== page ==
Creator / Andre Norton

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Dont be tricked by the name! She's been a lady all along.

Andre Norton (born Alice Norton) was a particularly prolific Speculative Fiction writer. She was dubbed "Grande Dame of Science Fiction and Fantasy" by her biographers, fans, and peers, and has an award comparable to a Nebula for young adult speculative fiction named after her. She published her first novel in 1934 (when she was 21!) and her last posthumously in 2005.

Norton is well-known for her "soft" Science Fiction, Science Fantasy, and Fantasy novels, although she also wrote such things as spy stories, Westerns, and gothic romance. Her most famous works are probably the Witch World series and her Beastmaster novels, the latter of which were later adapted (sort of) to film and a tv series. Her work greatly influenced many modern authors, including Mercedes Lackey and David Weber. A number of female authors were encouraged to write on finding out that Andre was a pen name, and she was a woman.

Her complete bibliography would take up several pages, so here is a very incomplete list:

Series:

Stand-alone works:

Full list here. (Even The Other Wiki had to split the bibliography into a page of its own.)


Tropes commonly found in Norton's novels:

  • Ancient Astronauts: The forerunners, among others.
  • Antlion Monster: In Judgment on Janus. Niall/Ayyar falls into a pit dug by a kalcrok (a large spider-like monster). The kalcrok skillfully fashioned the pit walls to be unclimbable, so after killing it he must crawl though its nest to find an exit.
  • Apocalypse How: Happens to Earth in The Beastmaster.
  • Author Appeal: Cats, cats, cats. And occasionally horses.
  • Changing of the Guard: Her series often start with one character, then move on to their children or other characters.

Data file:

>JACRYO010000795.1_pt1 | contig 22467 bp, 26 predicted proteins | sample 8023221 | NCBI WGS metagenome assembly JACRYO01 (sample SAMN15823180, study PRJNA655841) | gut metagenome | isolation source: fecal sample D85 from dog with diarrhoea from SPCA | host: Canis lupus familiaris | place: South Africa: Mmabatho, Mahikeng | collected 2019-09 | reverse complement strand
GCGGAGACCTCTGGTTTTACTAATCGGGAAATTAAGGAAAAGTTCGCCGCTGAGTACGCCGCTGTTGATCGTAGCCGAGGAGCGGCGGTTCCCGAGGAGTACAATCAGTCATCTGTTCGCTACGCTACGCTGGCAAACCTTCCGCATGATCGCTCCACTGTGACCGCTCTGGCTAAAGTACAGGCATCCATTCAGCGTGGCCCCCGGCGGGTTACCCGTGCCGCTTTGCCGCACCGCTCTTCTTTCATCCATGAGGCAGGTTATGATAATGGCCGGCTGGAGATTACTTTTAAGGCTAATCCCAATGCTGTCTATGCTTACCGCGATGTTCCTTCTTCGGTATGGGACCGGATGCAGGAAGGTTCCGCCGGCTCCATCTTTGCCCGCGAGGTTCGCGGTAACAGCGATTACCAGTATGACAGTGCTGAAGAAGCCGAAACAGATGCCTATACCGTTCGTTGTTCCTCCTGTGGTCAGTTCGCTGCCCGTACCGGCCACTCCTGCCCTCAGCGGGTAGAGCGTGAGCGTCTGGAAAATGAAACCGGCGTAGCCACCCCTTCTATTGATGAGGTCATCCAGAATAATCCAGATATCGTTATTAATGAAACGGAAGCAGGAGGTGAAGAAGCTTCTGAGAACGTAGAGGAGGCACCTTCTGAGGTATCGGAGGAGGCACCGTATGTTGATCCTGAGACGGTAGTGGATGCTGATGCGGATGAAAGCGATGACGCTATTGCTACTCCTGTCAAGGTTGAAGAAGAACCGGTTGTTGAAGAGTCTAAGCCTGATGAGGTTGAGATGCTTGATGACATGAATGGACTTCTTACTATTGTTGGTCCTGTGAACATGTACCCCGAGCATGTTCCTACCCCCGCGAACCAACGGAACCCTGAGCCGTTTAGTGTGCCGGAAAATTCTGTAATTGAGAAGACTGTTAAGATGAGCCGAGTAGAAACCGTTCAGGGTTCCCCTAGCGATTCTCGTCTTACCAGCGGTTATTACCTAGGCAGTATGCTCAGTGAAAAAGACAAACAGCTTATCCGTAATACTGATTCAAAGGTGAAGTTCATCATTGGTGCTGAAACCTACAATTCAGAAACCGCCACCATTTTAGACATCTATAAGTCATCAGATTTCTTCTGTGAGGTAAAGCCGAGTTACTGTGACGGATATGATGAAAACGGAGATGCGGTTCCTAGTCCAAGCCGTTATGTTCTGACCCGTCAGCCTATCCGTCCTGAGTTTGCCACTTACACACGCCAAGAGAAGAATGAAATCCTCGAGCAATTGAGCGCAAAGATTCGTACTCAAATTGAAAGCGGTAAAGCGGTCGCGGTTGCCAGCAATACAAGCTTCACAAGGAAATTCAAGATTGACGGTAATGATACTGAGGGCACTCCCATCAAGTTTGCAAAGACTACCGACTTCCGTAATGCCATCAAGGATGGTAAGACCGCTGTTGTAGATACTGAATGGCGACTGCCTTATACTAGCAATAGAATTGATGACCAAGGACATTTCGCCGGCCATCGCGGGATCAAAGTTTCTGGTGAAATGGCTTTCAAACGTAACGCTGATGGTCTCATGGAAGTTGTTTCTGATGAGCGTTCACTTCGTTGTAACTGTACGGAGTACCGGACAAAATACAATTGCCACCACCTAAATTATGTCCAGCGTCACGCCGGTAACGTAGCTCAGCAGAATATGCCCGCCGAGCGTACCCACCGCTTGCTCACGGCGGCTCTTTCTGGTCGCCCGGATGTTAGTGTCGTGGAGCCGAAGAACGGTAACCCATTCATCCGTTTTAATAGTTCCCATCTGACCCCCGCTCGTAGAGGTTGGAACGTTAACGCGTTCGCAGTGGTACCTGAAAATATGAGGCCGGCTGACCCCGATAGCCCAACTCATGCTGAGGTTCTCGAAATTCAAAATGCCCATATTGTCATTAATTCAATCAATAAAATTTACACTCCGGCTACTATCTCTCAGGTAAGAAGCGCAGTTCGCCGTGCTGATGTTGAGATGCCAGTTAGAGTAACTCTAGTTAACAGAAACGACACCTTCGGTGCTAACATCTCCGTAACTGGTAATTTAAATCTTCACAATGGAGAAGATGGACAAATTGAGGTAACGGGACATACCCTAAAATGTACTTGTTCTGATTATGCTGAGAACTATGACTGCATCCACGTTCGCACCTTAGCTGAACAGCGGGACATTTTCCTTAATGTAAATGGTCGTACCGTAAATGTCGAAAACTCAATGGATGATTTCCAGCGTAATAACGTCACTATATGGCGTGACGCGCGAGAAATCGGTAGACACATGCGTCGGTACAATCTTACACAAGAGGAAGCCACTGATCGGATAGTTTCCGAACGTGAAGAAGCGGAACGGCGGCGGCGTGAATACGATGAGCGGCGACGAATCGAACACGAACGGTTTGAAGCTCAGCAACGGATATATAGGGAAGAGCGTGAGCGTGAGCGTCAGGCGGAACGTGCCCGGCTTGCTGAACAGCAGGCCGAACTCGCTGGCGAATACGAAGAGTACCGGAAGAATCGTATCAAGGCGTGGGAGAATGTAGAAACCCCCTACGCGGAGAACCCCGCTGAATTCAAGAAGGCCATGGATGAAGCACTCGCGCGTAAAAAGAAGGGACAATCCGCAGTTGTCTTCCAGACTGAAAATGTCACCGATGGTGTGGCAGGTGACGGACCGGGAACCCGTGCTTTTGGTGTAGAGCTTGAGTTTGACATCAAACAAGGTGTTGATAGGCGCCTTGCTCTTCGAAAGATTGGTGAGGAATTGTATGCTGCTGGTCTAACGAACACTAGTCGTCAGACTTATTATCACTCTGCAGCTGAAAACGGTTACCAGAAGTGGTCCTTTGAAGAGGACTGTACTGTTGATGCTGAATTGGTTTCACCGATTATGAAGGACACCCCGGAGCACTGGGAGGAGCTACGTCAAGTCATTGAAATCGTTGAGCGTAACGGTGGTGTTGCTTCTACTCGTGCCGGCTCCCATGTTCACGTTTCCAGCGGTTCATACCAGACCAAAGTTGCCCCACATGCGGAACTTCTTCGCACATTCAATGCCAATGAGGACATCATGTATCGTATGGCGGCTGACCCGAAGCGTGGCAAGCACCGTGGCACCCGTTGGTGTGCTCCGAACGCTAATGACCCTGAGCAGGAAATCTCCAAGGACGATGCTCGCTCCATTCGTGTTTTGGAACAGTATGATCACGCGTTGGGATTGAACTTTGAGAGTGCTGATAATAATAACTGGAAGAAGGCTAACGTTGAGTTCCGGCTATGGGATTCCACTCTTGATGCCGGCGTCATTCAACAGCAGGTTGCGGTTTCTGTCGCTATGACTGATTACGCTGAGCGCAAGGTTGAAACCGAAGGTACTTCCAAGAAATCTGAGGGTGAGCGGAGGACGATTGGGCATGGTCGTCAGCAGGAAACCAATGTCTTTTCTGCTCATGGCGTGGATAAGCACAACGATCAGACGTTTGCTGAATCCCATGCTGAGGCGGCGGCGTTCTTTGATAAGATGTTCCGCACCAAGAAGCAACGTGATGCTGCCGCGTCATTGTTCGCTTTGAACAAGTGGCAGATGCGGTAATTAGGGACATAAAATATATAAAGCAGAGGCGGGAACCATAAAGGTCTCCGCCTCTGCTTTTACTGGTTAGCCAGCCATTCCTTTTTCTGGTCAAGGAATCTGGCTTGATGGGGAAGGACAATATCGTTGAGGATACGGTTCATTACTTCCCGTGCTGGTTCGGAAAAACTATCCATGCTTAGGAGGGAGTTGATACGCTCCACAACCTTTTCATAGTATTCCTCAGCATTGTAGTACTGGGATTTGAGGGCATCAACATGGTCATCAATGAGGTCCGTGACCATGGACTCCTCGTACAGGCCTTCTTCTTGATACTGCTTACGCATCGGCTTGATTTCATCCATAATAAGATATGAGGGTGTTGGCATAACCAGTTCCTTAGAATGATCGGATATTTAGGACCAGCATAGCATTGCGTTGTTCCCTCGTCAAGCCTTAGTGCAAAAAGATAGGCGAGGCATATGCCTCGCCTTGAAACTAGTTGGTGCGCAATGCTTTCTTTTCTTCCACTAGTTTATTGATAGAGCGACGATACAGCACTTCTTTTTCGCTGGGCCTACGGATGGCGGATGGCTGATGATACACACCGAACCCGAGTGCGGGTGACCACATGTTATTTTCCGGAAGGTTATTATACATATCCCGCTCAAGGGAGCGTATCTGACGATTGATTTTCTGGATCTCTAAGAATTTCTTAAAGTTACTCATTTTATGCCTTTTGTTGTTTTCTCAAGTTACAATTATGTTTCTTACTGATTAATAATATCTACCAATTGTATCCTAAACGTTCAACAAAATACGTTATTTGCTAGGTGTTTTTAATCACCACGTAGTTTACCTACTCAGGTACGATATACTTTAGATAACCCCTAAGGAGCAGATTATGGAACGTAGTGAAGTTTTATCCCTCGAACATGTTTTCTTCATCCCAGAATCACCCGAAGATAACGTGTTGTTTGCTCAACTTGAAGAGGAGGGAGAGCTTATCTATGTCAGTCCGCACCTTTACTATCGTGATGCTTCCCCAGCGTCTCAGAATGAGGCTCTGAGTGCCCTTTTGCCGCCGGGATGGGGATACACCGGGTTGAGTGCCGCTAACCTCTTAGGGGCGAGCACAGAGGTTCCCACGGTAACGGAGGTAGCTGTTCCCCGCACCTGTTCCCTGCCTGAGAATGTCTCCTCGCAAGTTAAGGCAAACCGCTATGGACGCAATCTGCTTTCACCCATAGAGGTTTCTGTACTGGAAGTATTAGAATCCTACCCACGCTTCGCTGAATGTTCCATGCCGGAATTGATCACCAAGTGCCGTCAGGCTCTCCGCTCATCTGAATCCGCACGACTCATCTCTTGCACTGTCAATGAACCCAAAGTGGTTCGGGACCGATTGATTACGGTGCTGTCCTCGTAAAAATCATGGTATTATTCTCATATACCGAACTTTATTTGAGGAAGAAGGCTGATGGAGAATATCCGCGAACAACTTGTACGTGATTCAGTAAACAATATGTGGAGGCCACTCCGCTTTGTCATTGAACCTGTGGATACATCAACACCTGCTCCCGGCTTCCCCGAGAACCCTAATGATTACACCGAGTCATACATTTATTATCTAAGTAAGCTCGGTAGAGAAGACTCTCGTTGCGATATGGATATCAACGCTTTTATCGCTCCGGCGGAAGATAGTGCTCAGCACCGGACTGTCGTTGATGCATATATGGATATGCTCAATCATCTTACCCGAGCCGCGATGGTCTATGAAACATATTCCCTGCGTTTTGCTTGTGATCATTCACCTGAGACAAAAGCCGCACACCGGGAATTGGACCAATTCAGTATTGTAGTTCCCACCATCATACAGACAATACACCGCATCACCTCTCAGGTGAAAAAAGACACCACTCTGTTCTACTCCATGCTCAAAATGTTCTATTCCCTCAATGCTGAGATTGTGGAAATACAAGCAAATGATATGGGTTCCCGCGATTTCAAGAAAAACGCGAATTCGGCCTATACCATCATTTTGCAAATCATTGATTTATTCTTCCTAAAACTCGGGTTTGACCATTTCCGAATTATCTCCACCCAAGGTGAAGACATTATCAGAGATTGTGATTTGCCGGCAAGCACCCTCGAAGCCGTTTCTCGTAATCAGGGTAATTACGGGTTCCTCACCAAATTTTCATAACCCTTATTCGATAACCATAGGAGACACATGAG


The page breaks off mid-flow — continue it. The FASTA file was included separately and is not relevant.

• The City Narrows: The Dipple, a refugee camp in the planet Korwar's capital city of Tikil, appears in several novels, e.g. Judgement on Janus, Catseye.
  • Fantastic Racism: Many times. In Star Guard (Xenophon's Anabasis Recycled In Space), for instance, Terrans are looked down on and virtually enslaved as cannon fodder by the humanoid rulers of Central Control, but get along fine with nonhumans such as the Zacathans. There're also scenes in that book where Terran soldiers refer to the humanoids of one planet as "fur faces." In the chronologically later Star Rangers, humans rule Central Control — and many call nonhumans "Bemmies."
  • Gender-Restricted Ability: Played straight with the witches of Witch World and the Wyverns of Warlock, then subverted by Simon Tregarth and others.
  • Magical Negro: The depiction of the tribal elders in Voodoo Planet, in the Solar Queen series, is a bit too close for comfort for modern readers, even if their culture is sympathetic in other ways, such as being founded by Africans escaping from a concentration camp.
  • Psychometry: In Forerunner Foray, Ziantha can access an item's psychic abilities, if any, by touching the object she wants to read/contact.
  • The Remnant: The villains in The Beast Master; the spy organization in Catseye may also qualify.
  • Rip Van Winkle: Anyone who travels through a Cool Gate and back may find time very different on either side.
  • Sci-Fi Writers Have No Sense of Scale: The Free Trader ship Solar Queen is described as both "small" and "needle-slim." It's also clearly a rocket shape. But when Norton explains the accommodations on a single deck within that "small" hull, it's clear that to have "needle-slim" proportions at that size, it'd need to be about the height of a Saturn V.
    • Also, in Star Rangers, Terra's whereabouts have been forgotten, and it's said to be far from the centers of galactic civilization. The man who sent the ship on its last mission is in charge of Deneb, approximately 1400 light-years from Sol. But the villain is from the highly civilized Arcturus system, which is ... only 36 light-years away from the forgotten boonies — not all that great a distance when a small scout starship can cover some 1400 in a few years (with exploratory landings along the way).
    • And the ship is "Vegan registry" - Vega is a mere 25 light-years from Earth.
  • Virgin Power: The witches, although several have been shown to keep their power after losing their virginity.
  • Wretched Hive: The Dipple, a barracks for people who can't return to their homes because those have been destroyed or, more often, ceded to the enemy in the aftermath of a major interstellar war. (The name probably derives from D.P.L. for "Displaced Persons Lodging.")
  • You All Meet in an Inn: Quag Keep doesn't have them all meet there, but the viewpoint character and one other do.
  • You Can't Go Home Again: Occurs to refugees of various wars and some victims of Cool Gates.

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